February 16, 2017

Sleep Faster, Better with Herbal Tea

If you are one of those people who continually experience difficulties sleeping, yet cannot or will not take sleeping pills, your best option is to use herbal teas. Synthetic sleeping drugs sometimes induce addiction and other undesirable results, especially for individuals with allergies or other body disorders – Herbal teas very seldom do. Quite often the simple cessation of tea taking or modifying the ingredients are enough to treat any unwanted effects. So herbal teas are really safe, and many people say, very effective.

Actually, these teas do not make you sleep; they only make you calm and relaxed so you can go to sleep easier and quicker without too much fuss, and sleep better because of it. For instance, chamomile (Chamaemelum nobile) reduces the effects of stress like headache and indigestion. While the latter may not be truly painful, it can interfere with the body’s readiness to sleep. Chamomile is also a pain-reliever and antiseptic. Other teas help you to calm down, lessen anxiety as well as depression, so you fall asleep more easily. Catnip does this, also lemon balm, hops, and bergamot, to name a few others.

One popular herb to help in sleeping and as remedy for insomnia is the Valerian (Valeriana officinalis). It relaxes the body and induces sleep, at the same time eases spasms, eases digestion and blood pressure. Thus it is good for insomniacs, especially those suffering from cramps, tension, anxiety, menstrual pain or excitability. It can tremendously help people who are poor sleepers, or who sleep irregularly. Valerian is widely recognized as a sedative herb and an anti- hypertensive remedy.

However, because it is a mild depressant acting on the central nervous system it must not be used continuously. Be careful of the recommended dosage.

Another herbal tea effective for insomnia is that derived from the Passionflower (Passiflora incarnata). Used by Aztecs of long ago as an analgesic and sedative, passionflower calms the person and promotes sleep, it is a pain reliever, and controls muscle spasms. It is most advised for insomniacs, asthmatic insomniacs, for cramps, nerve pains and hysteria. Its active substance is harmine, otherwise known as  telepathine since it induces mild euphoria and a contemplative feeling, and found use as ‘truth serum’ in World War II.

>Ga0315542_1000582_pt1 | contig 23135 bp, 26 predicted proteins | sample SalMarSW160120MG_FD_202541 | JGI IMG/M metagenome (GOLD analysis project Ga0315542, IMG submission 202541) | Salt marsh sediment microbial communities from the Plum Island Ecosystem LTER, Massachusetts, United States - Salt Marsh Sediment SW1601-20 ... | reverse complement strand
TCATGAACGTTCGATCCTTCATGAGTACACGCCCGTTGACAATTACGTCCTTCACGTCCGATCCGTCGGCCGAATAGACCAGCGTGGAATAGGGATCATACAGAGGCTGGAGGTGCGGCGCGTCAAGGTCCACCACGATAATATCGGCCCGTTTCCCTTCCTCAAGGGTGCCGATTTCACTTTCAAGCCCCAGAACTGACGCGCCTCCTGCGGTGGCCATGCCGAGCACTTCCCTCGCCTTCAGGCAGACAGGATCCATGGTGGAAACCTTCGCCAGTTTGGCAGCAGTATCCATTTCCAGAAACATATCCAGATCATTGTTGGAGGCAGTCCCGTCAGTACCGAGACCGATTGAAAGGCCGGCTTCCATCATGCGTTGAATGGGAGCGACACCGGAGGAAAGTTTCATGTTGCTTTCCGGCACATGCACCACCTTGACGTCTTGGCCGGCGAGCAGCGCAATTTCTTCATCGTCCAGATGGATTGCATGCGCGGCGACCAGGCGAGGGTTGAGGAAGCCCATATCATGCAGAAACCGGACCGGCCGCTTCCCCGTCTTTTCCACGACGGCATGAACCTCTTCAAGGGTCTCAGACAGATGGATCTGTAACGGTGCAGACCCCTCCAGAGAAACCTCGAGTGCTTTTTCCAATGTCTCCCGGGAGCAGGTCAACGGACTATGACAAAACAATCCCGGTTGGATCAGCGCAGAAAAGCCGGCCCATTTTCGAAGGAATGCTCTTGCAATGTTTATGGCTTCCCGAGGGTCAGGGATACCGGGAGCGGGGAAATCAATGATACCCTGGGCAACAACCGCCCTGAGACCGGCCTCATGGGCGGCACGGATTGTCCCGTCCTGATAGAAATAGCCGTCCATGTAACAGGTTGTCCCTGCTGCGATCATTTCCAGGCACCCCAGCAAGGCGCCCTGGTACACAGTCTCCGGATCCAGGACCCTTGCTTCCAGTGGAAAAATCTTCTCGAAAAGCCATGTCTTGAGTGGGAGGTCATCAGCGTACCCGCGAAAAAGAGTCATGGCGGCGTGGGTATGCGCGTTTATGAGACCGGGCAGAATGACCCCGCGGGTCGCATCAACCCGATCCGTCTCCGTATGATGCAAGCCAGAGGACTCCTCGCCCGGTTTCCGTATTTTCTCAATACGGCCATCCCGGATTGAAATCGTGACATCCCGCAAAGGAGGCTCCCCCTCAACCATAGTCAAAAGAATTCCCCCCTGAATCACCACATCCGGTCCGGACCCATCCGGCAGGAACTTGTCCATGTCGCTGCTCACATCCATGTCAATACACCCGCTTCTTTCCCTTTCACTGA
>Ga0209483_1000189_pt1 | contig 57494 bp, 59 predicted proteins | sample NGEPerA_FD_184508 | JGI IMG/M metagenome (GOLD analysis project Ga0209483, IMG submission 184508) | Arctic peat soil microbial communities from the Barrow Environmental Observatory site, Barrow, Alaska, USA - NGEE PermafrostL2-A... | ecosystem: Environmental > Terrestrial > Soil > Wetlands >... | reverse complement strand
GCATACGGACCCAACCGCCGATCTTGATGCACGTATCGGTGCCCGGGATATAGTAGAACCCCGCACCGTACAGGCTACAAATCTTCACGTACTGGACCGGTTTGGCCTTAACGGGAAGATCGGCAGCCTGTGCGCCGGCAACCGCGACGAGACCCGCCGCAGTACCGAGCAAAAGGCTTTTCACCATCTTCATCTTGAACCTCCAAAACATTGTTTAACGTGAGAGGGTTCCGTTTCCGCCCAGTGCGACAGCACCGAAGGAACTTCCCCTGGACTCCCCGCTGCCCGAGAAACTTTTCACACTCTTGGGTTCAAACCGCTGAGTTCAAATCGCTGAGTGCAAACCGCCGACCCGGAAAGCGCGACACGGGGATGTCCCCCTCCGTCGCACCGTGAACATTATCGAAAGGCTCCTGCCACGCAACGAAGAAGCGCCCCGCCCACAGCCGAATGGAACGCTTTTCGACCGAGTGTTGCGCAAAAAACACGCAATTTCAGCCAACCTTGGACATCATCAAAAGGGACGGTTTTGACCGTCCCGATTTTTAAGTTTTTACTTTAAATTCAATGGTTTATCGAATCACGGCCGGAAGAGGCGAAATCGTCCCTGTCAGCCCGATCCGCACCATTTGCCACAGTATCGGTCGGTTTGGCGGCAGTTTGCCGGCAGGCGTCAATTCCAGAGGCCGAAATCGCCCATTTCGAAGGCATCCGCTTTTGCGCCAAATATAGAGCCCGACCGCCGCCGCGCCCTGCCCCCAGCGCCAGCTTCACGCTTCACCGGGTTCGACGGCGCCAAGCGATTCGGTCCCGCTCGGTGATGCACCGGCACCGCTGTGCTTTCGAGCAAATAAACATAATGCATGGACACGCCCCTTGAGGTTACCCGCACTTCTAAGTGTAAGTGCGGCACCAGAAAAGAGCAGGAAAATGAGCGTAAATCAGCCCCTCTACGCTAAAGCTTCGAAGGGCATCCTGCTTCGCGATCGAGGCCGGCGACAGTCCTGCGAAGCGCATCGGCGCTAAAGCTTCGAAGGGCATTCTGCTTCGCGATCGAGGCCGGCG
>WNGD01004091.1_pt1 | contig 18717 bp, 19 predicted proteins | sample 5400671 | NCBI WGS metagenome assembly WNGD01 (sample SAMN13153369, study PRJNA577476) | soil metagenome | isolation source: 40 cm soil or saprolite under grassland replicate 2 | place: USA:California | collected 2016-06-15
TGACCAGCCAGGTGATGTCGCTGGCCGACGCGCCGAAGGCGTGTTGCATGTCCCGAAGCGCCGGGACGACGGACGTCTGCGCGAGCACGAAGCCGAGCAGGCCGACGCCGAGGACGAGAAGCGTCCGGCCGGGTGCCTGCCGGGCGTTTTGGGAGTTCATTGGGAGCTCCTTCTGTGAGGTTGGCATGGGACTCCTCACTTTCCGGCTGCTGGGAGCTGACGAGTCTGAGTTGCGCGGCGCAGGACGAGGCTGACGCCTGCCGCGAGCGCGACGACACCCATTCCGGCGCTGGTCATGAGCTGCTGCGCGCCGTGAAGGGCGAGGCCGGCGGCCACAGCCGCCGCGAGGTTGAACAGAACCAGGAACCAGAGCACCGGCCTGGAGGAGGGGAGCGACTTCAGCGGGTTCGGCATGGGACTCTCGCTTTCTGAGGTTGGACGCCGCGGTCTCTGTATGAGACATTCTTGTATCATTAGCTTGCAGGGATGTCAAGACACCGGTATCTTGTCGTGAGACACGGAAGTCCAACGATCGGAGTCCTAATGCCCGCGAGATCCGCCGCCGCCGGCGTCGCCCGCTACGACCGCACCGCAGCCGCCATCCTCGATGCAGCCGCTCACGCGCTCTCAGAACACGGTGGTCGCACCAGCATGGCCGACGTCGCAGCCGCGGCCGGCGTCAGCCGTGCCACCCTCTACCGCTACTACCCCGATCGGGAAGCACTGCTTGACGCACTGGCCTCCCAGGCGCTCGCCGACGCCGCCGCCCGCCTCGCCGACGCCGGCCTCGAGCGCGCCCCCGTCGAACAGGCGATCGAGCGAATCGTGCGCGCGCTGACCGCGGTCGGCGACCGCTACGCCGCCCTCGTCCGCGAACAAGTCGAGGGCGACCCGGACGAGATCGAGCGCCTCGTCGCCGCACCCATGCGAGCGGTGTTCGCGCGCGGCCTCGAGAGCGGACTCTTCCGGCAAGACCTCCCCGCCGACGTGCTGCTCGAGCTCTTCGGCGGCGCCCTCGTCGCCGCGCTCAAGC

To quiet disturbed feelings, anxiety, excitement and restlessness, the Californian poppy (Eschcholtzia california), Jamaica dogwood (Piscidia piscipula), hops (Humulus lupulus), St. John’s wort (Hypericum perforatum) and skullcap (Scutellaria lateriflora) may be the answers.  They can ease nervous feelings, hysteria, stress, pain due to various causes in the internal parts of the body, and depression. As such they can help you go to sleep and sleep better.

Being herbal, the effects of taking herbal teas are not instantaneous like those of conventional sleep medications. Some, like valerian, are most effective only after two weeks of nightly use. Others may give largely unfelt or unnoticeable results, since they can take effect rather gradually.    You may only note the positive results only after sometime of use, and then you can go to sleep happy about it.

This post is by Ben from Hambleden Herbs, a supplier of herbal teas and other organic teas and infusions.

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